Monday will be K-12 Day in the Legislature’s budget-writing committee.
State superintendent Sherri Ybarra is scheduled to be at the Statehouse to discuss her 2022-23 budget request.
It’s a big hearing, of course, because K-12 receives the biggest chunk of the state budget — by far. This year, public schools account for nearly 49% of the state’s general fund, covered largely by state sales and income tax collections.
Like all state agency heads, Ybarra submitted her budget request in late summer. Gov. Brad Little unveiled his spending plan last week.
But a lot has changed since Sept. 1, when Ybarra unveiled her request. A projected $1.4 billion surplus has continued to swell, and Little built his budget around a record-setting $1.9 billion surplus.
The growing surplus accounts for some differences between the Ybarra and Little budgets — but not all of them. Here’s a closer look at some areas where the two Republicans disagree, and where they agree.
The bottom line. Ybarra requested slightly more than $2.2 billion from the general fund, an 8.1% increase.
Little’s budget comes in at closer to $2.3 billion, an 11% increase.
The difference between the budgets, in raw dollars, comes to $60.7 million.
All-day kindergarten. Both Ybarra and Little have plans, but they differ slightly.
Ybarra’s plan comes in at $39.5 million.
Little’s plan would cost $46.7 million.
Neither plan would provide universal, all-day kindergarten. Ybarra’s plan would cover all-day kindergarten only for at-risk students. Little’s plan would provide money school districts could use for early literacy programs — which might or might not include all-day kindergarten.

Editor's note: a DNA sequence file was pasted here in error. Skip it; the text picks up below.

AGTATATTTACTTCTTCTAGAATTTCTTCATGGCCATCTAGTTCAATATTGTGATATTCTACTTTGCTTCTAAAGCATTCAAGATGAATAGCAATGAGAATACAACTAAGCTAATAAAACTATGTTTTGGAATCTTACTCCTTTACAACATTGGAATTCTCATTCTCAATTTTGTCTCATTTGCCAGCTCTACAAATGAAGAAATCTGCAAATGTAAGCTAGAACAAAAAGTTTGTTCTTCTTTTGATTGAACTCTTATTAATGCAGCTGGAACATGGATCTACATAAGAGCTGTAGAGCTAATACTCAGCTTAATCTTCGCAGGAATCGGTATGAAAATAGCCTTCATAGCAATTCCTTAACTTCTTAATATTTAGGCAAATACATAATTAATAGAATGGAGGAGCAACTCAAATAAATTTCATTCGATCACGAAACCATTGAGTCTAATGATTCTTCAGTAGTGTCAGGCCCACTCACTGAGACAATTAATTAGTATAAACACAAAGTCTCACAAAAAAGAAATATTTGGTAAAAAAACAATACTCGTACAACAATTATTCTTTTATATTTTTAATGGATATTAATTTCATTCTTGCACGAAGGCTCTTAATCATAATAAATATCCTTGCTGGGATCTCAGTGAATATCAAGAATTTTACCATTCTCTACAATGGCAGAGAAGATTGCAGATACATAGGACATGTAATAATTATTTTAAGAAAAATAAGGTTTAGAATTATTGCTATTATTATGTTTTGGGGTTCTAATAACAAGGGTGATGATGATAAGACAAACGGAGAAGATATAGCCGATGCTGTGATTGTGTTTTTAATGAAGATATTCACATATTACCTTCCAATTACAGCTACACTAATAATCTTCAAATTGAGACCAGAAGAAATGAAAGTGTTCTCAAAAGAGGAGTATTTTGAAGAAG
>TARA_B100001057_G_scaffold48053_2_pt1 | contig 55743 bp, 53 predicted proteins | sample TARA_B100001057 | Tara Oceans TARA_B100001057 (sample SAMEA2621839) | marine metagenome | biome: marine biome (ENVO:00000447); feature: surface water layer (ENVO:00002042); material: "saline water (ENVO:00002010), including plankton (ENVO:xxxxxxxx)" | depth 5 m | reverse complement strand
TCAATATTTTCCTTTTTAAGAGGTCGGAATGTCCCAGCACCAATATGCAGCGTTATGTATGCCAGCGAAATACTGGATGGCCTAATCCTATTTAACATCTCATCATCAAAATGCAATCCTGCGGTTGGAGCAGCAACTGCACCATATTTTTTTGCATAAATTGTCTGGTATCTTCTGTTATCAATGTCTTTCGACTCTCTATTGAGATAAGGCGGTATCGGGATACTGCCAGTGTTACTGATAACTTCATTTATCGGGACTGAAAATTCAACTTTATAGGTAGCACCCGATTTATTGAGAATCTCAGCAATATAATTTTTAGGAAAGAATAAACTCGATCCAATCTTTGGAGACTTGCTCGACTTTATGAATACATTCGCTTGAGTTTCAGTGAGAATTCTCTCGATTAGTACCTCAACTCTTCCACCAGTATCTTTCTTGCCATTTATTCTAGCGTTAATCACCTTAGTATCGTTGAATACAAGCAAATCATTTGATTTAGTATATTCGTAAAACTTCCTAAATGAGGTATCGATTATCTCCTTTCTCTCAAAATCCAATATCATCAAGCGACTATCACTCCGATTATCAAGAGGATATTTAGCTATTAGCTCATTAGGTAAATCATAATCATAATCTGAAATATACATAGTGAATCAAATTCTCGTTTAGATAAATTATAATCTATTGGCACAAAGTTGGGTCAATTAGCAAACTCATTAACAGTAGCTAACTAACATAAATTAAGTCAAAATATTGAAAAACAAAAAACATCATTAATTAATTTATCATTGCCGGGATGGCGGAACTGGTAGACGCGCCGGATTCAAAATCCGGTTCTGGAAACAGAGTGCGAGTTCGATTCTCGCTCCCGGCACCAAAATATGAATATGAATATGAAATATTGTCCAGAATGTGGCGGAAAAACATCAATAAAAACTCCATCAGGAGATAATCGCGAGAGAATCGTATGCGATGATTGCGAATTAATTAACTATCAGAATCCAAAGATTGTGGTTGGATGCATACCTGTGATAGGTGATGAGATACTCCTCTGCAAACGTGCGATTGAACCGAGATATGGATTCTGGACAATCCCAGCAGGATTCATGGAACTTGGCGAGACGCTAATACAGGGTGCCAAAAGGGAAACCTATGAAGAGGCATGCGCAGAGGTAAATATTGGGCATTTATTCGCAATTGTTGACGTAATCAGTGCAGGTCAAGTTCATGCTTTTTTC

Teacher pay. Here, the math gets messy.
Ybarra proposed an additional $82.8 million for the career ladder, Idaho’s teacher salary schedule. That comes to a 7.8% increase.
Little has requested $104 million, a 10% increase.
One big difference: Little has proposed using $36.5 million of federal coronavirus stimulus money to accelerate the career ladder — to pay for two years of raises at once.
Another difference: Little also wants to use federal money for one-time, $1,000 teacher bonuses, costing $17.8 million.
Employee benefits. A big difference here.
Ybarra proposed $11.6 million to address the rising out-of-pocket cost of health insurance. Little proposed $105.4 million — enough to bring school employees’ health benefits in line with state employees’ benefits.
Leadership premiums. To help pay for health insurance, Little wants to zero out the leadership premium program, which provides bonuses for teachers who take on added responsibilities or mentorship roles.
Ybarra wants to keep the program in place, at a cost of $20.5 million.
Literacy. Ybarra and Little agree on continuing Idaho’s early literacy program — at a price tag of $26.1 million. But that doesn’t count the $46.6 million Little wants for reading initiatives such as all-day kindergarten, which also appears under his literacy line item.
Advanced opportunities. Both Ybarra and Little want $33 million for this program, used largely to help high school students pay for dual-credit courses. This year’s budget is $29.7 million.
Monday will be JFAC’s first big education hearing of this year. Idaho’s college and university presidents will be before JFAC starting Jan. 25. (Click here for the schedule.)
JFAC is scheduled to start writing education budget bills on Feb. 18.
Check back at Idaho Education News Monday for full budget hearing coverage.